Imagine being able to withdraw money from an ATM by simply scanning your irises instead of pulling out your debit card. This may be the future of ATMs, as one is currently being developed by Diebold.
Using both iris-scan biometric technology and a smartphone, this new self-serve machine (known as “Irving”) will dispense cash by using an individual’s smartphone screen, which eliminates the need for a card reader or pin pad. To confirm the identity of the person using the ATM, a quick iris scan will be completed.
It is still undetermined if consumers will consent to the iris scan in order to receive cash withdrawals. In a study conducted in the UK, 70 percent of individuals would prefer a fingerprint scan in order to confirm identity instead of a retina scan.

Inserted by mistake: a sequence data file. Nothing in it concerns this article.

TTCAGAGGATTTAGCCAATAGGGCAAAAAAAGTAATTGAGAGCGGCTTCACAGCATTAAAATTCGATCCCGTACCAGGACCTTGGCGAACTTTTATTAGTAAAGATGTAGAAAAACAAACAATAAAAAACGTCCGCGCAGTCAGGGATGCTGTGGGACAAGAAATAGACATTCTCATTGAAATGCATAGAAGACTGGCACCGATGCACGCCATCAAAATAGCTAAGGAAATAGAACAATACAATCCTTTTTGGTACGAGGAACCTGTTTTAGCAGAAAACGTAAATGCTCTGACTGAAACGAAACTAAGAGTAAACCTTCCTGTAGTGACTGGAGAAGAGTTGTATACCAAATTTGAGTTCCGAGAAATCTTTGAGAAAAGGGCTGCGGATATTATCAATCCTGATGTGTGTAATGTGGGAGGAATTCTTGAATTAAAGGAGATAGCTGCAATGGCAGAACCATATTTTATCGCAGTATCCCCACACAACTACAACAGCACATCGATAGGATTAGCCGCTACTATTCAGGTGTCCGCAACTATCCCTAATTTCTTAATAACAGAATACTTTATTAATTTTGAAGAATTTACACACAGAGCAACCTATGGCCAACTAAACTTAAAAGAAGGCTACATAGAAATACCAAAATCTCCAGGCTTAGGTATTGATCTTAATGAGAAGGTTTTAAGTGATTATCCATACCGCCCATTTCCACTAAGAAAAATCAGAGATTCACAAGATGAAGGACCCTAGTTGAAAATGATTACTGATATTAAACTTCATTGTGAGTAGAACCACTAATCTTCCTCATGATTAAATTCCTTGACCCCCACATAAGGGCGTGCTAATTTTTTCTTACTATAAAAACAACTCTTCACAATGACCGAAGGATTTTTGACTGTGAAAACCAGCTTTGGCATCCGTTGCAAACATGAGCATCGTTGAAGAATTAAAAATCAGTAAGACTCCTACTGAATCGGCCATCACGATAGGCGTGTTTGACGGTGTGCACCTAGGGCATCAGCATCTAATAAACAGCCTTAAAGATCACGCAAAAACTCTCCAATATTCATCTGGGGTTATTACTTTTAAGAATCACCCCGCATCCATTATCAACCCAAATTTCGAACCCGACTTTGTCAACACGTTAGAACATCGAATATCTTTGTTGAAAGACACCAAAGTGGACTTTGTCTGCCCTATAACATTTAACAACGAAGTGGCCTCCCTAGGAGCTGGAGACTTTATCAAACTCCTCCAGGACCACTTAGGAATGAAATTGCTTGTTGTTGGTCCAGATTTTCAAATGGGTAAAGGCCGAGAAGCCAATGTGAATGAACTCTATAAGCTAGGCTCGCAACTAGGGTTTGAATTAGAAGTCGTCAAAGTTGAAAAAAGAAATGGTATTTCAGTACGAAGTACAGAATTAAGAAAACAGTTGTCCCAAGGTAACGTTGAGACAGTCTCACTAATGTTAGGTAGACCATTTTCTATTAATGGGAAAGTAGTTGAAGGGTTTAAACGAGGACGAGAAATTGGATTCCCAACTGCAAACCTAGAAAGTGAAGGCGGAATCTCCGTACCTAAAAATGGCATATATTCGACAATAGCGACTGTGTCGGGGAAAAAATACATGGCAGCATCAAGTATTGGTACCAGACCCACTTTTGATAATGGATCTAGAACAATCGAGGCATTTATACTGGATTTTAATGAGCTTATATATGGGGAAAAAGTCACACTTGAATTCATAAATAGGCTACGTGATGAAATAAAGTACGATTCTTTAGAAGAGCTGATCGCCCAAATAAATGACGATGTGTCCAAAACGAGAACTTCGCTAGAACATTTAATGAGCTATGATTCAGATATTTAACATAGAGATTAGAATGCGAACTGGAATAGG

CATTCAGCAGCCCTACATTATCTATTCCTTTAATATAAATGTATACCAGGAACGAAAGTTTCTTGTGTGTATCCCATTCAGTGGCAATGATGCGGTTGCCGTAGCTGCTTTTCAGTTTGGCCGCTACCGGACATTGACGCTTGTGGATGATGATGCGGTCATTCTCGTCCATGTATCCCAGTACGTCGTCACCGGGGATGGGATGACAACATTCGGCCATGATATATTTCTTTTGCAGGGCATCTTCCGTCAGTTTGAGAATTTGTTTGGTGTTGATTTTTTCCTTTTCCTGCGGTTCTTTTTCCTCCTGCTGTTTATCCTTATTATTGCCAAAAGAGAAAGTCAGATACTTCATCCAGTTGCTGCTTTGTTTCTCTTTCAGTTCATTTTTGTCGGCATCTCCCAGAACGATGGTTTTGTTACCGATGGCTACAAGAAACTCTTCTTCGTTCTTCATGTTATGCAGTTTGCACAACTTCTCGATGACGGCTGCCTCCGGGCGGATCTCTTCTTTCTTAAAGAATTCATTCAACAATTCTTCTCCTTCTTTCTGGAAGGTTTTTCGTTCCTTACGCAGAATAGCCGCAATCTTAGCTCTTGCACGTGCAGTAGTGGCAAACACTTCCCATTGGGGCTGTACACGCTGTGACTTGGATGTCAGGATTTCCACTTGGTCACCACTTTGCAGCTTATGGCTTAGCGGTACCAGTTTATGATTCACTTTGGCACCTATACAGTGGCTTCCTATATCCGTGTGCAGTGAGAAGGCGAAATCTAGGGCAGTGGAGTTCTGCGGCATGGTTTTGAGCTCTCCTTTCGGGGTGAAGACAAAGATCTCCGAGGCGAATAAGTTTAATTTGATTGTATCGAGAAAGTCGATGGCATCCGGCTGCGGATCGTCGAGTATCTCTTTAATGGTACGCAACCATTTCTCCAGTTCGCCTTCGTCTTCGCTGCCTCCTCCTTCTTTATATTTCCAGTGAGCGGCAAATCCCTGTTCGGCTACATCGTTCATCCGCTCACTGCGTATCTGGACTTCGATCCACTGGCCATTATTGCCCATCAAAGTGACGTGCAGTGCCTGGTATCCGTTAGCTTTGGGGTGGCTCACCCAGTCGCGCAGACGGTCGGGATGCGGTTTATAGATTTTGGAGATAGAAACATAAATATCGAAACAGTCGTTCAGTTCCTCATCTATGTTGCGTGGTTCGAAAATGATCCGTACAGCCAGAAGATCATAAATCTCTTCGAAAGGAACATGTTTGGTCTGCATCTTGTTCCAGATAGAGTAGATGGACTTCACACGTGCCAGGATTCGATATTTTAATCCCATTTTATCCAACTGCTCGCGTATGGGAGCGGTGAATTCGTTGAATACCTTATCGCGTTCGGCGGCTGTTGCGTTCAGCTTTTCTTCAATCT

In addition to the ATM, Diebold is also developing a machine called Janus that would essentially replace a teller inside a bank, and allow two customers to be serviced at the same time.
How Do Iris Scans Affect Your Eye Health?
How could the concept of iris scans affect your eye health or vision in the future? Retina scans use near-infrared light instead of lasers. The amount of light that reaches your eyes would be comparable to walking outside on a sunny day, therefore they do not really affect your eye health.
To learn more about how to keep your eyes and vision healthy, contact Raleigh Eye Center today. Our eye doctors will be happy to answer any questions you may have.